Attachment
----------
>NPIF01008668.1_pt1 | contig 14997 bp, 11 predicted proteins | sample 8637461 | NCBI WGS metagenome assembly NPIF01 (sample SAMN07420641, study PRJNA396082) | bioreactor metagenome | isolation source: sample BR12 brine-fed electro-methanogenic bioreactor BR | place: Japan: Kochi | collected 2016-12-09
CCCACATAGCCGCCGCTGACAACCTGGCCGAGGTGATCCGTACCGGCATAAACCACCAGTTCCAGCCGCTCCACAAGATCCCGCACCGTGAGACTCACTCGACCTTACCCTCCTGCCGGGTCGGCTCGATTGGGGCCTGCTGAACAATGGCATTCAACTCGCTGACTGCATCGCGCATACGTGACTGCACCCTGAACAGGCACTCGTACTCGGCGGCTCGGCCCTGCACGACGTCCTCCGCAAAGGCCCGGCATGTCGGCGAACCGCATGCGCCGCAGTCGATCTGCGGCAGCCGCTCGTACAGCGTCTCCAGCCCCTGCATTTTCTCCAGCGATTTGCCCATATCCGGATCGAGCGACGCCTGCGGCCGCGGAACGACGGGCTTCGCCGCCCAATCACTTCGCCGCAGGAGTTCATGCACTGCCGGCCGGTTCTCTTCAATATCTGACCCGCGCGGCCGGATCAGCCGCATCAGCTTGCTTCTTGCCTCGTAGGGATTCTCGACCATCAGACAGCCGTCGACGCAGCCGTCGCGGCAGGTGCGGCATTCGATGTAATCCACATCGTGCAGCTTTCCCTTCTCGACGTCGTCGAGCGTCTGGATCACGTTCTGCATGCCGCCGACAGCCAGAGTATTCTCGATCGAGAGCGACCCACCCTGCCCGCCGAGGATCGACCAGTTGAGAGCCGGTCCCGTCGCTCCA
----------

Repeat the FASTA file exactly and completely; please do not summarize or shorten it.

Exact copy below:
>NPIF01008668.1_pt1 | contig 14997 bp, 11 predicted proteins | sample 8637461 | NCBI WGS metagenome assembly NPIF01 (sample SAMN07420641, study PRJNA396082) | bioreactor metagenome | isolation source: sample BR12 brine-fed electro-methanogenic bioreactor BR | place: Japan: Kochi | collected 2016-12-09
CCCACATAGCCGCCGCTGACAACCTGGCCGAGGTGATCCGTACCGGCATAAACCACCAGTTCCAGCCGCTCCACAAGATCCCGCACCGTGAGACTCACTCGACCTTACCCTCCTGCCGGGTCGGCTCGATTGGGGCCTGCTGAACAATGGCATTCAACTCGCTGACTGCATCGCGCATACGTGACTGCACCCTGAACAGGCACTCGTACTCGGCGGCTCGGCCCTGCACGACGTCCTCCGCAAAGGCCCGGCATGTCGGCGAACCGCATGCGCCGCAGTCGATCTGCGGCAGCCGCTCGTACAGCGTCTCCAGCCCCTGCATTTTCTCCAGCGATTTGCCCATATCCGGATCGAGCGACGCCTGCGGCCGCGGAACGACGGGCTTCGCCGCCCAATCACTTCGCCGCAGGAGTTCATGCACTGCCGGCCGGTTCTCTTCAATATCTGACCCGCGCGGCCGGATCAGCCGCATCAGCTTGCTTCTTGCCTCGTAGGGATTCTCGACCATCAGACAGCCGTCGACGCAGCCGTCGCGGCAGGTGCGGCATTCGATGTAATCCACATCGTGCAGCTTTCCCTTCTCGACGTCGTCGAGCGTCTGGATCACGTTCTGCATGCCGCCGACAGCCAGAGTATTCTCGATCGAGAGCGACCCACCCTGCCCGCCGAGGATCGACCAGTTGAGAGCCGGTCCCGTCGCTCCA